A soft-plastic shrimp fished under a cork is the best thing you can offer a speck in October
Almost two decades ago, I had one of the most humbling fishing experiences of my life on a trip with Capt. Ross Barkhurst near the mouth of the Mississippi River.
Barkhurst had been catching some really nice speckled trout — legitimate 3- and 4-pounders that were biting like schoolies — and he invited me to tag along with him to do a story for Louisiana Sportsman.
Of course, I didn’t let the opportunity pass me by, and on the first day both of us had clear schedules, I met Barkhurst at Venice Marina. We headed southeast to Blind Bay, stopping in a cove with roseau-cane points on either side.
The water didn’t look especially pretty. The spot didn’t look especially inviting. There was no bait or any other sign that speckled trout would be there, but Barkhurst seemed quite confident.
I expected him to pull out a topwater, a jerkbait or at least a paddletail, but what Barkhurst reached for was his cork rod.
Time has erased the memory of what hung below the cork, but I will never forget the cork itself. It was a Bomber Paradise Popper, new at that time.
A tough lesson
The reason I remember it is because, using that cork, Barkhurst made an absolute fool out of me. I was of the opinion before that trip that corks really didn’t matter. I thought they were just a means for suspending lures in the strike zone.
But that day, Barkhurst blew my preconceived notions out the river-stained water. He caught at least 10 speckled trout for every one I caught. I was using the same lure, fished the exact same depth, and watched him put fish after fish in the boat while I might as well have been eating a sandwich — a really big, dry one that took forever to chew.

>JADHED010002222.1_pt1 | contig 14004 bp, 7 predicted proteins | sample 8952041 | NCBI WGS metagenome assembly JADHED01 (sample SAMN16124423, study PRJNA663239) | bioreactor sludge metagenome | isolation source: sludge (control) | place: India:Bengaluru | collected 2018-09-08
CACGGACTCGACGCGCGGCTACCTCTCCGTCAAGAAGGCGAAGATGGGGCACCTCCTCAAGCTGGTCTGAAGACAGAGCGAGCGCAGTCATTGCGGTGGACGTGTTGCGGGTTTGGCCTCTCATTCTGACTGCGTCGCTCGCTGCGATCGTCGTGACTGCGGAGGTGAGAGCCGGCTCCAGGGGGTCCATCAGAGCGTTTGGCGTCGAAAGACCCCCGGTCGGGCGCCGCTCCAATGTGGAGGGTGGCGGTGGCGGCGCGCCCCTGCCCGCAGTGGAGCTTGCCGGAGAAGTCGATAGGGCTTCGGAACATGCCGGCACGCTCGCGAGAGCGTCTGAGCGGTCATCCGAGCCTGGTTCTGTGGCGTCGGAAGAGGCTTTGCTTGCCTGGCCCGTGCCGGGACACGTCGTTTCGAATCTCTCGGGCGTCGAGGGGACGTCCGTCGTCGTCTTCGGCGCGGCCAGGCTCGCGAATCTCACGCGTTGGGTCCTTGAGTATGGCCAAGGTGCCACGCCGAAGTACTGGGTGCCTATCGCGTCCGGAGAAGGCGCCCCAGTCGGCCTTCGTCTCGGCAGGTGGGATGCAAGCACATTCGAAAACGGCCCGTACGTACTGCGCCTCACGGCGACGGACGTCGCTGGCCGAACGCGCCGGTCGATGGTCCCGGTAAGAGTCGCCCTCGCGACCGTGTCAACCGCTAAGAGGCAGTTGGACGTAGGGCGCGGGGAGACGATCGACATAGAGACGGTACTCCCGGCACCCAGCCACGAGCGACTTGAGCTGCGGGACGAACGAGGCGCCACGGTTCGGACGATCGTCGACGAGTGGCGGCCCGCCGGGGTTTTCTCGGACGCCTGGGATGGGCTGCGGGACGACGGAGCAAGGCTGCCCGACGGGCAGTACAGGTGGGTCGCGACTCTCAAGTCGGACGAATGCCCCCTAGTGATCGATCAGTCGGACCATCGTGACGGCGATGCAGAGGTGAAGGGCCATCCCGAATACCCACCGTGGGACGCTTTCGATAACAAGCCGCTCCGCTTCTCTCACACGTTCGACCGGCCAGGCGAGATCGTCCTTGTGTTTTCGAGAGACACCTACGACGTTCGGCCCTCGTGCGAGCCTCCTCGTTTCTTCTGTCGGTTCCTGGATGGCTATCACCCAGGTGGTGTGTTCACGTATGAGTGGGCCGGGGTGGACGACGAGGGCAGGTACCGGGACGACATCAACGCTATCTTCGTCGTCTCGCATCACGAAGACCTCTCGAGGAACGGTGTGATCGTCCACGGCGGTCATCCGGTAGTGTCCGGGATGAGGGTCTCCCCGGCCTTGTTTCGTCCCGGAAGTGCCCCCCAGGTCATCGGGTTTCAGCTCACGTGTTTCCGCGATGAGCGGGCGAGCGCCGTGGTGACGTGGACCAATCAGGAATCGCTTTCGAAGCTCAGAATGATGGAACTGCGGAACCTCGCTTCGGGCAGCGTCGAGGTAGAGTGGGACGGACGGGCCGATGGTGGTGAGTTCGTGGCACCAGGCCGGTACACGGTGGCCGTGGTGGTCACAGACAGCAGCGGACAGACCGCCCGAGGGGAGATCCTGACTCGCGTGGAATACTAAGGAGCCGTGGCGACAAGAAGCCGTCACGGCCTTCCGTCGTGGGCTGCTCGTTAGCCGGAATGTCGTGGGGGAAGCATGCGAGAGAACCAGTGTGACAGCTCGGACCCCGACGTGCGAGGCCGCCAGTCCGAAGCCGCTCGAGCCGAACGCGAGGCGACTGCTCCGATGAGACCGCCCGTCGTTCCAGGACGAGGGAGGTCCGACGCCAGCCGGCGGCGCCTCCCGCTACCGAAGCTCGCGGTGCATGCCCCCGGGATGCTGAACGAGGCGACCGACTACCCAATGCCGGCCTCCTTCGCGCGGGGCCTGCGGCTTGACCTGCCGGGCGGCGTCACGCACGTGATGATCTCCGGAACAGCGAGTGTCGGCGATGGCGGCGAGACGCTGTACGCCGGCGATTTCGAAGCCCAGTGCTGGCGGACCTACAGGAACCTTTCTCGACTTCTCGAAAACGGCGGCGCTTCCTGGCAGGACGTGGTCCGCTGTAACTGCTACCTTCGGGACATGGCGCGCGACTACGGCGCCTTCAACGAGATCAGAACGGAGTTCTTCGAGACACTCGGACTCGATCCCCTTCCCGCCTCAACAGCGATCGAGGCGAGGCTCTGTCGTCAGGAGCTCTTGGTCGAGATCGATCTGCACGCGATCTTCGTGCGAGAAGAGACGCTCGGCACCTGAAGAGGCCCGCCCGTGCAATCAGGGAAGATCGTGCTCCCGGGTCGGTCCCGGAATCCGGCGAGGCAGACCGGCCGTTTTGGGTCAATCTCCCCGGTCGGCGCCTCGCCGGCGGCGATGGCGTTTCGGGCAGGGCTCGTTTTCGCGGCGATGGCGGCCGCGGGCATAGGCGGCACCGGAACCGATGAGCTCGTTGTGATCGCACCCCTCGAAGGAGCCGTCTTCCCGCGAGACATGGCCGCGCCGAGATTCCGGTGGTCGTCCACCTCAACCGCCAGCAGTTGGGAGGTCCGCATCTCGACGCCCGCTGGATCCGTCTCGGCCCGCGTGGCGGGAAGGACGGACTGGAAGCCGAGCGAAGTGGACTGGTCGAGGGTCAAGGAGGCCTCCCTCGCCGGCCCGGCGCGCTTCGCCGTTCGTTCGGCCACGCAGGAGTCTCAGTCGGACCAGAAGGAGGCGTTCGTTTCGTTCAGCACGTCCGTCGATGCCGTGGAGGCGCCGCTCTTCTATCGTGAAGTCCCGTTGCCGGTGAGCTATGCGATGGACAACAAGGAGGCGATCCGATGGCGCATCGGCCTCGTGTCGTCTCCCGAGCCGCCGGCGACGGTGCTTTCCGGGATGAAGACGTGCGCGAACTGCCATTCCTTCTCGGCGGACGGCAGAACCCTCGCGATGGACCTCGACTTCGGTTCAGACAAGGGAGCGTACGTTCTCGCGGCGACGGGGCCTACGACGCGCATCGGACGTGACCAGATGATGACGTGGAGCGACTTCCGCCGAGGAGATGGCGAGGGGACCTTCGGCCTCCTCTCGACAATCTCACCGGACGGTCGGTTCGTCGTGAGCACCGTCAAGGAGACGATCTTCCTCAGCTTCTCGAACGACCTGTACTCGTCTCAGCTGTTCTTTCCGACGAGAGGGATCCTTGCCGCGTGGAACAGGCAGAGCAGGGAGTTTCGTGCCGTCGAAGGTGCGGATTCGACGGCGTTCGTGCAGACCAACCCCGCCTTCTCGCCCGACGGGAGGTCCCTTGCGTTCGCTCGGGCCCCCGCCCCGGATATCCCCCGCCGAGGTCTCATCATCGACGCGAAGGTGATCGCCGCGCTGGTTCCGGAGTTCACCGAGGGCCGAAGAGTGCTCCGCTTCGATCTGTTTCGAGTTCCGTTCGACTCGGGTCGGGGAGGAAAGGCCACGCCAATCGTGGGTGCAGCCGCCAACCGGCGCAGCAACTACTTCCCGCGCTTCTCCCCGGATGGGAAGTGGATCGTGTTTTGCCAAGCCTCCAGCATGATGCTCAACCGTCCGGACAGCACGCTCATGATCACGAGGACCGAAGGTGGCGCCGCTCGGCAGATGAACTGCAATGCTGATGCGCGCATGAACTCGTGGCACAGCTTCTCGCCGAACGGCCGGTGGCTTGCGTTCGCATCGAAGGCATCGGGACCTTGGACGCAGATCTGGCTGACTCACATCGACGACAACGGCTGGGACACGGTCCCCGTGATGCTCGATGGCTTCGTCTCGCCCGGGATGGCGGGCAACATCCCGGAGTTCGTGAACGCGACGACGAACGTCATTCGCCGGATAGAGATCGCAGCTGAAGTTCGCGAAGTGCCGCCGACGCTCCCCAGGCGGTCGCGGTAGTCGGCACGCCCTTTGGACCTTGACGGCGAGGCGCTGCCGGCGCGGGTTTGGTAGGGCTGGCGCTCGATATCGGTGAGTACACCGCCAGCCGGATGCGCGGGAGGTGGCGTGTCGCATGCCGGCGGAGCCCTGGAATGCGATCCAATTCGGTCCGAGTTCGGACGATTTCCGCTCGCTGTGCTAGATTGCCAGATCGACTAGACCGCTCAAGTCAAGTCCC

I finally took Barkhurst up on his offer and tied on a Paradise Popper of my own. Needless to say, my catch rate skyrocketed.
In the time that has passed since then, many cork brands have been developed with features making them as good as or better than the Paradise Popper. My favorite is the VersaMaxx Knocker, which has a great sound and allows me to quickly and easily adjust my leader length.
Perfect cork time
That’s all germane now because October, to me, is made for cork fishing. Many specks have made their move to the inside, but bait is plentiful, so the fish haven’t yet schooled up around features that force bait to concentrate.
They’re typically scattered over flats, and to me, the most efficient way to target specks on a flat is to make long drifts, tossing soft-plastics under corks and stopping to make multiple casts wherever you get bites.
That’s Capt. Sal Gagliano’s favorite technique as well, and he likes one bait in particular below the Four Horsemen cork he fishes.
“That TKO Shrimp is unbeatable,” he said. “The fall rate of that bait makes it look exactly like a real shrimp in the water.”
A shrimp thing
That’s important this month, because the marshes are chock-full of white shrimp that are getting big and looking to make their move to the outside bays. Speckled trout engorge themselves on the crustaceans, hoping to get as fat as possible before the lean winter months.
Anything that looks like a shrimp is in danger, and the TKO matches the real thing almost perfectly.
I like to start with the lure a foot above the bottom, and move it up if I’m not getting bites or getting fewer than I think I should. Most often, a foot above the bottom is the magic zone, but I’ve seen many times that the fish are thickest a foot or two below the surface.
Nearby submerged aquatic vegetation is also critical for producing October speckled trout in the areas I fish. Shrimp use the grass to hide from the specks, and the specks know that, so that’s where they go to feast on the shrimp.
No one ever accused a shrimp of being smart.
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